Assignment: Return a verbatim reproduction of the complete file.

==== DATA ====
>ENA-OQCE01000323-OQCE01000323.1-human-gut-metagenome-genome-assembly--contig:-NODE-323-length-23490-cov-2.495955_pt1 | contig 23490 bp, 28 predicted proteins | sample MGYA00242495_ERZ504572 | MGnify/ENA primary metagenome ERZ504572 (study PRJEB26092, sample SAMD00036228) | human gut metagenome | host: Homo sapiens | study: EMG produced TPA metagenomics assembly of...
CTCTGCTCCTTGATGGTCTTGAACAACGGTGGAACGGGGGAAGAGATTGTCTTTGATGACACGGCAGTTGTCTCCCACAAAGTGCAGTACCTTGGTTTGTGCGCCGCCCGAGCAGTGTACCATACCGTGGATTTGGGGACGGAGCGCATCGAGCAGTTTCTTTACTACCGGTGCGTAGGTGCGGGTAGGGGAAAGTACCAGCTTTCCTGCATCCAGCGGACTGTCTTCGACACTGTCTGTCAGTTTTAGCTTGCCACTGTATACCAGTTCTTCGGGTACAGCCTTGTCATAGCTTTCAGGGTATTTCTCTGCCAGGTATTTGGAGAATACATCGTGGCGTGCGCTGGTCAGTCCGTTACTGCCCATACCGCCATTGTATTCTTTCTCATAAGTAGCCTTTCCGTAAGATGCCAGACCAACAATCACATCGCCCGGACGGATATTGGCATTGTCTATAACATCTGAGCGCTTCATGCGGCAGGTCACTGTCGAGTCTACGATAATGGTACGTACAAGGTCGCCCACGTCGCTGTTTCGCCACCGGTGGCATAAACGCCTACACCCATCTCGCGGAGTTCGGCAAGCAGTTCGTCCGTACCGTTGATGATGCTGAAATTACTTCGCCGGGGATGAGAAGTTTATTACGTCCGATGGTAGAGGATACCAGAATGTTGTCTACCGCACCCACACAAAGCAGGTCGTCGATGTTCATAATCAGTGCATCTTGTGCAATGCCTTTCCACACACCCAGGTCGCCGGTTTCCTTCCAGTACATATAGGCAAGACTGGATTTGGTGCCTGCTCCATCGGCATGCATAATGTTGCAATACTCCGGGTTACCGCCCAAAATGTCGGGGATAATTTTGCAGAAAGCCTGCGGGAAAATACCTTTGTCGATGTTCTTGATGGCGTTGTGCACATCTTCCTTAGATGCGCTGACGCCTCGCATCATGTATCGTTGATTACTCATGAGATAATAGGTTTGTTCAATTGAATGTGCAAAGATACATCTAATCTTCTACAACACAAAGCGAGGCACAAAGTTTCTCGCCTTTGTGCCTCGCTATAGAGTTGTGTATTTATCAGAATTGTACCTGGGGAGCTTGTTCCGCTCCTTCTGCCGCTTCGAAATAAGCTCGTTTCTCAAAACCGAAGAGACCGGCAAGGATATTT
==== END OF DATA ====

>ENA-OQCE01000323-OQCE01000323.1-human-gut-metagenome-genome-assembly--contig:-NODE-323-length-23490-cov-2.495955_pt1 | contig 23490 bp, 28 predicted proteins | sample MGYA00242495_ERZ504572 | MGnify/ENA primary metagenome ERZ504572 (study PRJEB26092, sample SAMD00036228) | human gut metagenome | host: Homo sapiens | study: EMG produced TPA metagenomics assembly of...
CTCTGCTCCTTGATGGTCTTGAACAACGGTGGAACGGGGGAAGAGATTGTCTTTGATGACACGGCAGTTGTCTCCCACAAAGTGCAGTACCTTGGTTTGTGCGCCGCCCGAGCAGTGTACCATACCGTGGATTTGGGGACGGAGCGCATCGAGCAGTTTCTTTACTACCGGTGCGTAGGTGCGGGTAGGGGAAAGTACCAGCTTTCCTGCATCCAGCGGACTGTCTTCGACACTGTCTGTCAGTTTTAGCTTGCCACTGTATACCAGTTCTTCGGGTACAGCCTTGTCATAGCTTTCAGGGTATTTCTCTGCCAGGTATTTGGAGAATACATCGTGGCGTGCGCTGGTCAGTCCGTTACTGCCCATACCGCCATTGTATTCTTTCTCATAAGTAGCCTTTCCGTAAGATGCCAGACCAACAATCACATCGCCCGGACGGATATTGGCATTGTCTATAACATCTGAGCGCTTCATGCGGCAGGTCACTGTCGAGTCTACGATAATGGTACGTACAAGGTCGCCCACGTCGCTGTTTCGCCACCGGTGGCATAAACGCCTACACCCATCTCGCGGAGTTCGGCAAGCAGTTCGTCCGTACCGTTGATGATGCTGAAATTACTTCGCCGGGGATGAGAAGTTTATTACGTCCGATGGTAGAGGATACCAGAATGTTGTCTACCGCACCCACACAAAGCAGGTCGTCGATGTTCATAATCAGTGCATCTTGTGCAATGCCTTTCCACACACCCAGGTCGCCGGTTTCCTTCCAGTACATATAGGCAAGACTGGATTTGGTGCCTGCTCCATCGGCATGCATAATGTTGCAATACTCCGGGTTACCGCCCAAAATGTCGGGGATAATTTTGCAGAAAGCCTGCGGGAAAATACCTTTGTCGATGTTCTTGATGGCGTTGTGCACATCTTCCTTAGATGCGCTGACGCCTCGCATCATGTATCGTTGATTACTCATGAGATAATAGGTTTGTTCAATTGAATGTGCAAAGATACATCTAATCTTCTACAACACAAAGCGAGGCACAAAGTTTCTCGCCTTTGTGCCTCGCTATAGAGTTGTGTATTTATCAGAATTGTACCTGGGGAGCTTGTTCCGCTCCTTCTGCCGCTTCGAAATAAGCTCGTTTCTCAAAACCGAAGAGACCGGCAAGGATATTT